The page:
Looking back at my education, I feel enormously fortunate to have gotten my undergraduate education from VCU. I studied from a vibrant faculty who were committed to getting their students to reach their individual creative and conceptual potential. Through their teaching, a student could discern the rigor that would be needed to develop one’s hopeful creative fingerprint. The tenor was consistent: making art is serious business. The staunch working and thinking principles provided in my BFA studies helped me navigate the demands of my graduate school experience (I got my MFA from Yale in 1996), and the pace that would be placed on my professional studio practice soon after receiving my MFA degree.
Since 1996, my work has been seen in numerous solo and group shows in New York, Germany, France, and Italy and is in national and international collections. It has been reviewed in The New York Times, Art Forum, Art in America, Art News, Sculpture Magazine, BOMB magazine, Beautiful Decay, Time Out New York, and several other publications. In 1997, I was awarded The Emerging Artist Award in from the Aldrich Museum of Contemporary Art in Ridgefield, Connecticut and in 2005 I received a Guggenheim Fellowship Award, for Sculpture. I have lectured about my work and my professional practice at several fine art schools across the country.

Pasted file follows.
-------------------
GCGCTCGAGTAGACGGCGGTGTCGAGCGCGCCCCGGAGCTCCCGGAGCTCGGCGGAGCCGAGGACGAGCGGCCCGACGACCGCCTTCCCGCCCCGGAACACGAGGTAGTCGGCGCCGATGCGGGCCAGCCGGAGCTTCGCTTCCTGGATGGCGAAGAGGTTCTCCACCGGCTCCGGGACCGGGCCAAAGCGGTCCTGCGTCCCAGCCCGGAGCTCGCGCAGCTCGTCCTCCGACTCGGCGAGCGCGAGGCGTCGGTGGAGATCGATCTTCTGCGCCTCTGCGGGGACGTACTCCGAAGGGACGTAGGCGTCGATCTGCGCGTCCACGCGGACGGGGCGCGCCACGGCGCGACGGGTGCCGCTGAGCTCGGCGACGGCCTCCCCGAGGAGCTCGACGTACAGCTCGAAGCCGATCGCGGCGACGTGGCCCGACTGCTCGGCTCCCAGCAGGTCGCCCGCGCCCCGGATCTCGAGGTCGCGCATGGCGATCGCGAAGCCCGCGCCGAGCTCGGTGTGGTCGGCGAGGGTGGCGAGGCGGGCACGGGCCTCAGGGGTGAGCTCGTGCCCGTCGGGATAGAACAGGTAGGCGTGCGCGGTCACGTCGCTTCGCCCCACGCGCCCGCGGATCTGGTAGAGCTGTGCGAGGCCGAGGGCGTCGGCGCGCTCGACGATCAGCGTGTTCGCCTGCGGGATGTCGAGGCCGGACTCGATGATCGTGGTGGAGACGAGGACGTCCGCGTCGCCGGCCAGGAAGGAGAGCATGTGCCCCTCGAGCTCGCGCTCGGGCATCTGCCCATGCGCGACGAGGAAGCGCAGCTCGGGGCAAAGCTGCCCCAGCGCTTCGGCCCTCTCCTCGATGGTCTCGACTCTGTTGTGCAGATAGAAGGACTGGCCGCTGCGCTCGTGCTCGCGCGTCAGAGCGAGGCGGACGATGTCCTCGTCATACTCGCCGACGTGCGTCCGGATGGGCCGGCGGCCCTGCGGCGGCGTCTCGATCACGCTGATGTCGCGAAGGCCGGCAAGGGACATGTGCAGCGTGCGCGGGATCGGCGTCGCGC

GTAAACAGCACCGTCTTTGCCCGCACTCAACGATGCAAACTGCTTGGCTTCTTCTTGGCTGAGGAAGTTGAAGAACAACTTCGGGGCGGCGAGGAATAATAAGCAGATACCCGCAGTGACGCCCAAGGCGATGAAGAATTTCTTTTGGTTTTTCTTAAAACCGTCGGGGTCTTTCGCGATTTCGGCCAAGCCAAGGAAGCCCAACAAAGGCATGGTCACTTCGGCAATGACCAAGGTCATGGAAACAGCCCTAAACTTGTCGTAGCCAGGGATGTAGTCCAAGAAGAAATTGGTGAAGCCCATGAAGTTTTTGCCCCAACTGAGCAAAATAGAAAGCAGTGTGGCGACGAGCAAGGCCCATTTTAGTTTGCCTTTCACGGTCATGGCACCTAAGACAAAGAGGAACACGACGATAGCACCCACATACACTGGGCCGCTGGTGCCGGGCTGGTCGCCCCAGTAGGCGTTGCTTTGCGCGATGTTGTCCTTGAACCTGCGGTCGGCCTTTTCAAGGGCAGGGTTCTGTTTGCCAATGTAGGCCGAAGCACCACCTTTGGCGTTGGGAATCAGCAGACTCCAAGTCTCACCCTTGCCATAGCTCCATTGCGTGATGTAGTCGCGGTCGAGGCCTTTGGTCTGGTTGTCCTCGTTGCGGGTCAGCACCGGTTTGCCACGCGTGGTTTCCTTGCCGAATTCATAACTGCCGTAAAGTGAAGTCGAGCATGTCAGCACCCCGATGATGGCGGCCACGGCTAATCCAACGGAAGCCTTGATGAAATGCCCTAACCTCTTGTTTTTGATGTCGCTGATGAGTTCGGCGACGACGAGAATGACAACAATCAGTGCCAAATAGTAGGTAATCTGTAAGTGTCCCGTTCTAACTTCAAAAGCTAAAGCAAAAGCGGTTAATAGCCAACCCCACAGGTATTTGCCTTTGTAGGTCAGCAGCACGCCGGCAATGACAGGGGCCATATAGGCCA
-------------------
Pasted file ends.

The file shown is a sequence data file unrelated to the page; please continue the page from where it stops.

As my professional practice was growing, teaching became a second major focus in my creative life. Those who were formative inspirations in how I began to craft my own creative autonomy overlap with those who have been a guide to how I have developed my own teaching persona. In 2003- 2005 I taught undergraduate courses at VCU, working side many of the faculty who taught me. As I was a visiting professor at VCU, I continued to watch a faculty who takes nothing for granted. I began to learn the rewarding, yet challenging, task of teaching with a student’s innate and evolving strengths, vs. teaching specific strengths that students should align to. Honing this pluralistic, dialog-based teaching skill while trying to better my own conceptual craft inspired me to try to take on the challenging role of being an active professional artist and a dedicated teacher. Since my years teaching at VCU, I have taught in the adjunct capacity at: Rhode Island School of Design, Tyler School of Art, University of the Arts, Yale University, Columbia University, and Parsons School of Design. In 2007, I joined the creative team at Penn State’s University’s School of Visual Arts, where I am currently assistant professor and area head of the Sculpture Program. In this program, I teach Advanced Sculpture, Graduate Seminar, Issues of the Body, Intermediate Sculpture, and Digital Hand, a course that merges CNC and Rapid Prototyping hardware, and its compatible digital software with conceptually relevant analog complements.